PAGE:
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Dayton uses debate to propose increasing gas tax

Broadcast live streaming video on Ustream

In the second debate of the 2014 governor’s race, Mark Dayton made news with his very first question, suggesting for the first time that he would seek an increase in the gasoline sales tax to fund transportation.

“I would make a specific proposal, including a sales tax on gasoline that will raise close to the $6.5 billion that we’re short in transportation funding over the next ten years,” Dayton said Wednesday night in Moorhead.  

Neither GOP candidate Jeff Johnson nor Independence Party candidate Hannah Nicollet supported that idea, and it gave Johnson the chance to try out a testier tone that he used often in the 90-minute debate.  

“We had the biggest tax increase in state history and we’re saying we don’t have enough money to fill potholes,” Johnson said.  “That’s nuts. To suggest that we gotta raise taxes again is wrong.”

Dayton spent much of the debate touting his administration’s record on transportation funding, as well as education, job creation and support for greater Minnesota.  He had to.  In responses to several questions, he was tag-teamed by Johnson and Nicollet, as in this exchange on how to keep college graduates in Minnesota:

Nicollet: “What we have in Minnesota is an opportunity problem. We have 49 percent of our individuals who are underemployed, making less than they expected and over-qualified for the positions that they have.” 

Dayton: “We have economic growth occurring all over the state. I got to respond to these fictions about half the people in Minnesota are underemployed.  It’s nonsense.”

Johnson: “The number you say is false comes from your administration. The number is accurate.  To say it’s no big deal, I think it’s out of touch.”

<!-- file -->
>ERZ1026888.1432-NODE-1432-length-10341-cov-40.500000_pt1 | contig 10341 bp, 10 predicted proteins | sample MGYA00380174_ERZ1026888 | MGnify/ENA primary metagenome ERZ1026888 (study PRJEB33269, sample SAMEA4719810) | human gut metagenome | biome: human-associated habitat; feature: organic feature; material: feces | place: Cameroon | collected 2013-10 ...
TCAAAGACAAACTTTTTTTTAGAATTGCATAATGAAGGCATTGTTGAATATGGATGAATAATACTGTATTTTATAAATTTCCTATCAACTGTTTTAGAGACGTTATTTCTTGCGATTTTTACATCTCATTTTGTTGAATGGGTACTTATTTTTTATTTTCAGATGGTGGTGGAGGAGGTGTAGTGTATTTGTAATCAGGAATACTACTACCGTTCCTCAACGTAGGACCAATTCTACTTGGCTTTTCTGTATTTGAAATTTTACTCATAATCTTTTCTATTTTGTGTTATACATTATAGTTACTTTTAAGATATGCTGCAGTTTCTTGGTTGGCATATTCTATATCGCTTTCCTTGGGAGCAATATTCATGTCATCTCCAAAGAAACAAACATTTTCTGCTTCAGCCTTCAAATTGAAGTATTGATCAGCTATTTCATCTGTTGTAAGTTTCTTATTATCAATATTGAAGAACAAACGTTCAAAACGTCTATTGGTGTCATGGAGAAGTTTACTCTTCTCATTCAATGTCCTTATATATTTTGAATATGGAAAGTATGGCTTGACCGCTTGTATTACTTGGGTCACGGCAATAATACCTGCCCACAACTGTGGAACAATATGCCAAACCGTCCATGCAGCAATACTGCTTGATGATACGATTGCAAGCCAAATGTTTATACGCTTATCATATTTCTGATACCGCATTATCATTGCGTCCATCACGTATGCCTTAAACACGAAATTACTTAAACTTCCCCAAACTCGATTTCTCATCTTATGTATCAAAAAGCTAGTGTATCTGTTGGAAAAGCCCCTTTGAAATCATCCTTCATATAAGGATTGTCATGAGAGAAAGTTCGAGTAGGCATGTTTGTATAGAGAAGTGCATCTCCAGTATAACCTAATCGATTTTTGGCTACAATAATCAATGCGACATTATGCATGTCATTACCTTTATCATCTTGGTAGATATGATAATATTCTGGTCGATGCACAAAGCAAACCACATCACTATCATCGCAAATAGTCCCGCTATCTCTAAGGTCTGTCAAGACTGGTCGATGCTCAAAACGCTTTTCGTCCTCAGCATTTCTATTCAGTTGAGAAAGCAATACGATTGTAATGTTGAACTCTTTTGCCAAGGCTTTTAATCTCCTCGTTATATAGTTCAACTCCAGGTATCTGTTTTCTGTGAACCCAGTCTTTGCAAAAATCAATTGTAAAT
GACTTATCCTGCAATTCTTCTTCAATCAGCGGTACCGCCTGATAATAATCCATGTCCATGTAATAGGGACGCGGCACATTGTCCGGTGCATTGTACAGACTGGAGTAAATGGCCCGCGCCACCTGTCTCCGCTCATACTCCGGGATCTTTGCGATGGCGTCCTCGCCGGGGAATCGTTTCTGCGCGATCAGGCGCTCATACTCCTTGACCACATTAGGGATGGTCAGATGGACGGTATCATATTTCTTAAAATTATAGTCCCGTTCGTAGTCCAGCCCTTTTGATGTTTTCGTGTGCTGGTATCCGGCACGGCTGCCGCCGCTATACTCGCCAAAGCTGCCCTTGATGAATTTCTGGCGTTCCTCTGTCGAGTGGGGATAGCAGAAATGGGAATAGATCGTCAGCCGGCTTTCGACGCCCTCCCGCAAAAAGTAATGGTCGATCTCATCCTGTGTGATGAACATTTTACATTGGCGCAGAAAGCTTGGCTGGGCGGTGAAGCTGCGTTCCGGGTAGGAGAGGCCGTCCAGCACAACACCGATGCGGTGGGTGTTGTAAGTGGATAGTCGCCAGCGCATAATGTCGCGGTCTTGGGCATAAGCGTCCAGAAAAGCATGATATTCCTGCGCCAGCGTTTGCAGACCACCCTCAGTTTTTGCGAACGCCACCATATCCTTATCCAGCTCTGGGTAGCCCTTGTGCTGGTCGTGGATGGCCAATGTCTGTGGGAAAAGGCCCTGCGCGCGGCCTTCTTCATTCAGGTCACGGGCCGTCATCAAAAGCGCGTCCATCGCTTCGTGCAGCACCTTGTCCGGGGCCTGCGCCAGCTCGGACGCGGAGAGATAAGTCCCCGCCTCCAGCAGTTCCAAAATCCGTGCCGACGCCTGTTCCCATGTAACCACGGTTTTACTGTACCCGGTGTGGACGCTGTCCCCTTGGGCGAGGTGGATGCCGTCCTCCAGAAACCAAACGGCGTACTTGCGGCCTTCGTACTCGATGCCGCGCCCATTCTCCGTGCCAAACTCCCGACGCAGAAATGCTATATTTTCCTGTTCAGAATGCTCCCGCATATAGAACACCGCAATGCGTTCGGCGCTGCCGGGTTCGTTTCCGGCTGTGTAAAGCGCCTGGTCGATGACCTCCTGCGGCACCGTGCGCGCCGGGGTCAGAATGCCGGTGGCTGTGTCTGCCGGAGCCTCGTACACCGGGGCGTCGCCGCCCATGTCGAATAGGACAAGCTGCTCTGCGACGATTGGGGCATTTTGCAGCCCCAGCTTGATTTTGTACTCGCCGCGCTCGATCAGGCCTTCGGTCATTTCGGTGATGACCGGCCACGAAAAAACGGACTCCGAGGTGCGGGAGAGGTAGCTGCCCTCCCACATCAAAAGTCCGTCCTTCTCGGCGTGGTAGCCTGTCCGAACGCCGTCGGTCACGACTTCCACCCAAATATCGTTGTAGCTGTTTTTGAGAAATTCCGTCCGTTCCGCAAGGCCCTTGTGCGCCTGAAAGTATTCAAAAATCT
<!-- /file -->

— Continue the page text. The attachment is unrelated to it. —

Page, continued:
Johnson used another theme — responsibility, or lack thereof — in responding to a question on the financing of the new Vikings stadium. He called it “a debacle” and said Dayton didn’t fully know what was in the bill he signed. “Minnesotans deserve a governor who owns his decisions and is engaged,” he said.

Dayton fired back. “Tell the 7,500 people who are working on this project … that this project is a debacle,” he said.    

The debate, sponsored by the Forum News Service, had a focus on regional issues like flood control (all three agreed the state needed to work on a solution with North Dakota) and a proposed oil pipeline. Dayton said environmental concerns need to be a priority for the project; Johnson and Nicollet say they support it.

But while the candidates — especially Dayton and Johnson — used the time to highlight their differences and critique opposing positions and policies, the overall tone once again remained cordial. The next debate is October 14 in Duluth.

Broadcast live streaming video on Ustream

Comments (23)

  1. Submitted by E Gamauf on 10/09/2014 - 09:49 am.

    If Republicans believe in User FEES

    I don’t know if the gas tax is an answer, or the best answer.

    However, if we analyze & apply the reasoning forwarded by Pawlenty & the GOP in general:

    Taxes were conveniently renamed as FEES during Pawlenty. For the sake of talking points.
    Even when FEES impacted everyone, making them functionally the same as TAXES.

    The argument was always presented: what pays for stuff should come directly from activities or structures themselves.